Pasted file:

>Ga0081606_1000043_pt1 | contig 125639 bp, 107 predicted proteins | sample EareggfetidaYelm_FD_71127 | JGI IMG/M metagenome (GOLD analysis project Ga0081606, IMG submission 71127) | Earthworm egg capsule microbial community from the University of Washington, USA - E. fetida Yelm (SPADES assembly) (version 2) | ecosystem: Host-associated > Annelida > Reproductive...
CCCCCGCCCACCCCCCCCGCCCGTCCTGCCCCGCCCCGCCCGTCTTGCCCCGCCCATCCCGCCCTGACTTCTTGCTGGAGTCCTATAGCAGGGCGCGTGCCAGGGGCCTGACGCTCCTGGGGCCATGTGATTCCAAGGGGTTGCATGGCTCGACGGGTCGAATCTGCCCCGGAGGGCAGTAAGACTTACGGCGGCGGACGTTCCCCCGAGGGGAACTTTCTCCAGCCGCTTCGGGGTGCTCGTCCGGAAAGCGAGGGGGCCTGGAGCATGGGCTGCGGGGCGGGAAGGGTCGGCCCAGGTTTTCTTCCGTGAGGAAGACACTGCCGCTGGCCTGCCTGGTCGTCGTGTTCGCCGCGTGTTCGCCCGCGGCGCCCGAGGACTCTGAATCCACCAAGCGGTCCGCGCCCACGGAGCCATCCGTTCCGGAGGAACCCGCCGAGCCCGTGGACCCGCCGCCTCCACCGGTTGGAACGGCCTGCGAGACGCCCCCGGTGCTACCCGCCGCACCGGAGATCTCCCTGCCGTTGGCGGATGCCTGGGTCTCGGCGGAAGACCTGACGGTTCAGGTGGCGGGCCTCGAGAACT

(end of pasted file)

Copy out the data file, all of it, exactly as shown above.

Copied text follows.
>Ga0081606_1000043_pt1 | contig 125639 bp, 107 predicted proteins | sample EareggfetidaYelm_FD_71127 | JGI IMG/M metagenome (GOLD analysis project Ga0081606, IMG submission 71127) | Earthworm egg capsule microbial community from the University of Washington, USA - E. fetida Yelm (SPADES assembly) (version 2) | ecosystem: Host-associated > Annelida > Reproductive...
CCCCCGCCCACCCCCCCCGCCCGTCCTGCCCCGCCCCGCCCGTCTTGCCCCGCCCATCCCGCCCTGACTTCTTGCTGGAGTCCTATAGCAGGGCGCGTGCCAGGGGCCTGACGCTCCTGGGGCCATGTGATTCCAAGGGGTTGCATGGCTCGACGGGTCGAATCTGCCCCGGAGGGCAGTAAGACTTACGGCGGCGGACGTTCCCCCGAGGGGAACTTTCTCCAGCCGCTTCGGGGTGCTCGTCCGGAAAGCGAGGGGGCCTGGAGCATGGGCTGCGGGGCGGGAAGGGTCGGCCCAGGTTTTCTTCCGTGAGGAAGACACTGCCGCTGGCCTGCCTGGTCGTCGTGTTCGCCGCGTGTTCGCCCGCGGCGCCCGAGGACTCTGAATCCACCAAGCGGTCCGCGCCCACGGAGCCATCCGTTCCGGAGGAACCCGCCGAGCCCGTGGACCCGCCGCCTCCACCGGTTGGAACGGCCTGCGAGACGCCCCCGGTGCTACCCGCCGCACCGGAGATCTCCCTGCCGTTGGCGGATGCCTGGGTCTCGGCGGAAGACCTGACGGTTCAGGTGGCGGGCCTCGAGAACT